Women Leaders Making Waves in Washington D.C.

In celebration of Women's History Month, we had the privilege of engaging in insightful conversations with three remarkable women leaders in Washington D.C., each spearheading efforts to advance gender equity, diversity, and inclusion. Dr. Tamara Wilds Lawson, President & CEO of the Washington Area Women’s Foundation (WAWF), Frédérique Campagne Irwin, President and CEO of the National Women’s History Museum, and Kimberly Wallner, Senior Director of Strategic Engagement at the Women’s Suffrage National Monument Foundation, generously shared their experiences, perspectives, and aspirations.

These women exemplify resilience, dedication, and vision in their respective fields, paving the way for greater inclusivity and recognition of women's contributions. Join us as we delve into their insights, challenges, and aspirations, celebrating the past achievements and ongoing efforts to amplify women's voices in history and society.

Dr. Tamara Wilds Lawson

President & CEO, Washington Area Women’s Foundation (WAWF)

What strategies do you employ to ensure diverse voices are heard and valued within your team or organization?

Tamara: Learning and expressing curiosity about the things my colleagues value personally are simple ways to cultivate an environment where they can be their authentic selves. When starting a new leadership role, I am also intentional about observing the different ways team members add value in group settings and creating opportunities for everyone to contribute that foreground their strengths.

Who or what played a particularly important role in your journey in terms of a source of inspiration, a role model? Maybe it was a person, a book, a quotation — who or what was your North Star?

Tamara: Drs. Sheri Parks and Carol Parham were two incredible mentors at the University of Maryland, College Park during very different times in my career. Dr. Parks went above and beyond her duty as a faculty member to counsel me as a Black woman in a majority white field and institution, which was invaluable as I navigated graduate school early on. Dr. Parham modeled what healthy team leadership and staff management looked like in advance of my first nonprofit leadership role. I’m still employing strategies I learned from them and paying forward their numerous investments in me.

What’s the best piece of advice you ever received and what advice would you give to other women aspiring to leadership roles? 

Tamara: Spend as much or more time identifying your professional strengths as you do focusing on growth areas. Honoring the former will help you channel your value and view working to address the latter as a necessary part of becoming a well-rounded, self-aware leader.

Executive leadership is often isolating, so find or build an external community of trusted, well-respected peers with whom you can exchange ideas and grow.

How would you like yourself or your work remembered by future generations? What is the legacy you would like to pass on?

Tamara: I hope to be remembered as a person who helped younger and emerging professionals, especially those who are underrepresented in their industries, lean into their greatness on their path to becoming transformative leaders.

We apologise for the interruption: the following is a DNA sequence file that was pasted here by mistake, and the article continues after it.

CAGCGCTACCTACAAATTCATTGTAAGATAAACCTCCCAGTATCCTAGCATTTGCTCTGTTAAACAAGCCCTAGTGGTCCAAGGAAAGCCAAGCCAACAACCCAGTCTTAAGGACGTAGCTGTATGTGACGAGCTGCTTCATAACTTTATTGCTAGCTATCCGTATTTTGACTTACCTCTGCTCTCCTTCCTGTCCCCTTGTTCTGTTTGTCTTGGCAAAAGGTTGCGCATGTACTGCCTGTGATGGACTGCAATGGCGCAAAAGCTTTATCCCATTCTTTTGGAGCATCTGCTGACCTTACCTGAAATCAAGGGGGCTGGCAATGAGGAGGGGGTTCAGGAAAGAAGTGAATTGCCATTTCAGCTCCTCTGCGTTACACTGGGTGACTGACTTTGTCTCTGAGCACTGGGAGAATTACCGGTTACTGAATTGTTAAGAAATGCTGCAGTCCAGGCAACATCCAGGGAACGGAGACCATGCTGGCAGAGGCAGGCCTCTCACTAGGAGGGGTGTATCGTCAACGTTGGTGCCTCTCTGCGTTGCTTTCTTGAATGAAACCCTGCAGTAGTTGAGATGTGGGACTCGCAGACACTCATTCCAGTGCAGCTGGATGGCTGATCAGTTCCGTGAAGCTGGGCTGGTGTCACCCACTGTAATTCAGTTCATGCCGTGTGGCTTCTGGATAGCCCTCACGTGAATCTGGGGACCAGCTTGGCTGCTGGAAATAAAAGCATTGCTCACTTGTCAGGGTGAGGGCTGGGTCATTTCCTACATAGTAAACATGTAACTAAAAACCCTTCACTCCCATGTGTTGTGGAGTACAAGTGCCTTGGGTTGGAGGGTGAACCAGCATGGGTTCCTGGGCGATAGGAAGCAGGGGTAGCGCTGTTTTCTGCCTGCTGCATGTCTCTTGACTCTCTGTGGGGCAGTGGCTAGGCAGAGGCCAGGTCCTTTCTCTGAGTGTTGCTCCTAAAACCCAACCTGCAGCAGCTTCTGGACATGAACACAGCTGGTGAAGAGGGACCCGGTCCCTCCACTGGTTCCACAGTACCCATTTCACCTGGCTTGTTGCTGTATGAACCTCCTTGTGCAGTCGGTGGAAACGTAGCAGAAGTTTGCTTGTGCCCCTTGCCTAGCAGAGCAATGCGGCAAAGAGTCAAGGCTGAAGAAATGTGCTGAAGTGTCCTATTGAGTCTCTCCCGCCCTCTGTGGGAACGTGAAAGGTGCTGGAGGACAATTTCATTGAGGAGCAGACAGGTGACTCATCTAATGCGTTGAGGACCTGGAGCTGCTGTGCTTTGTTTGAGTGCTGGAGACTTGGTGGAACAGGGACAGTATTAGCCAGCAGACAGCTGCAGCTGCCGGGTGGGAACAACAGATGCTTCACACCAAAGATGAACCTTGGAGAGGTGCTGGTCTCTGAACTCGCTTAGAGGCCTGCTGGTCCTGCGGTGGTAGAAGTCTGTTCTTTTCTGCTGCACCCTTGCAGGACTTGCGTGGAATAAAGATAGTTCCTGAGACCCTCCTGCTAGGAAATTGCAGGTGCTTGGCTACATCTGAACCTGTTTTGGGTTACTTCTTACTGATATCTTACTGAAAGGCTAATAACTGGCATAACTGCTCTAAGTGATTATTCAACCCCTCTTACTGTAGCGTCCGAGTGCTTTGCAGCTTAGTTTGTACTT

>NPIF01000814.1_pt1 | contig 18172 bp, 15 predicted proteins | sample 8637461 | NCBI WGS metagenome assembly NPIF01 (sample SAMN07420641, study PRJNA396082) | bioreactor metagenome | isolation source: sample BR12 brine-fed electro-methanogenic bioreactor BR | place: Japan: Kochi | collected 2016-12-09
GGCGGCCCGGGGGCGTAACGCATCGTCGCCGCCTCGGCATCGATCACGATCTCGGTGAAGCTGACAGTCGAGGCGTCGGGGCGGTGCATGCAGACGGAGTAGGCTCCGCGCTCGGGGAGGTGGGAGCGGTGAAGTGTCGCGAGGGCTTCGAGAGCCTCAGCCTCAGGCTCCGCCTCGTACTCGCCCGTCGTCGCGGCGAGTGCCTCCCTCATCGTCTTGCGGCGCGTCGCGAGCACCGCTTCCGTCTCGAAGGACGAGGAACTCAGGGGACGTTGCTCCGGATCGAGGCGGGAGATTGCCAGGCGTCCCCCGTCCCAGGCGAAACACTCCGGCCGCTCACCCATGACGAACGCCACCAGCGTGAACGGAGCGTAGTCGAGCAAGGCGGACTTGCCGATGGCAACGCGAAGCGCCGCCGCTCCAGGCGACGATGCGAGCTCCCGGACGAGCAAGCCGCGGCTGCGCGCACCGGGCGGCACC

What is one thing you wish more people would know about diversity and inclusion? 

Tamara: I wish more people understood that DEI work is a journey (not a destination) that is ever-evolving, requiring those who value it to keep growing and re-engaging. As data, perspectives, understanding, and language expand, it’s our responsibility to update our knowledge. That enables us to bring our best-informed selves to challenging interpersonal interactions and critical decision-making at the institutional/systemic level.

Frédérique Campagne Irwin

President and CEO, National Women’s History Museum

Can you tell us about your journey to your current leadership position? What obstacles did you encounter along the way?

Frédérique: When I ran Her Corner, we worked with thousands of individual women to help them scale their businesses. As fulfilling as that was, it was a very point-to-point model, and after 10 years I realized that in that role I would never reach the volume of women and level of impact I wanted to see. Working on systems-level changes at Sorenson inspired me by imagining what change could be possible if key stakeholders came together, but I also realized that these systems are so deeply ingrained into the fabric of our culture that they would take years to change — perhaps more years than I would live to see.

And so I made a pivot to the National Women’s History Museum, where we focus on two audiences: K-12 educators (and the children in their classrooms) as well as 5- to 30-year-olds outside the classroom. This new generation believes deeply in equity and fairness. I believe that if we can get to them early enough to educate them on what women have done, are doing, and can do (which is always vastly underrepresented in textbooks around them), we can truly change the paradigm of how they see — and can help build — a more inclusive and equitable future.

What do you see as the biggest challenge for women leaders today and how can they overcome it?

Frédérique: One of the most common and meaningful successes I have seen repeatedly is what women can achieve once they believe they can.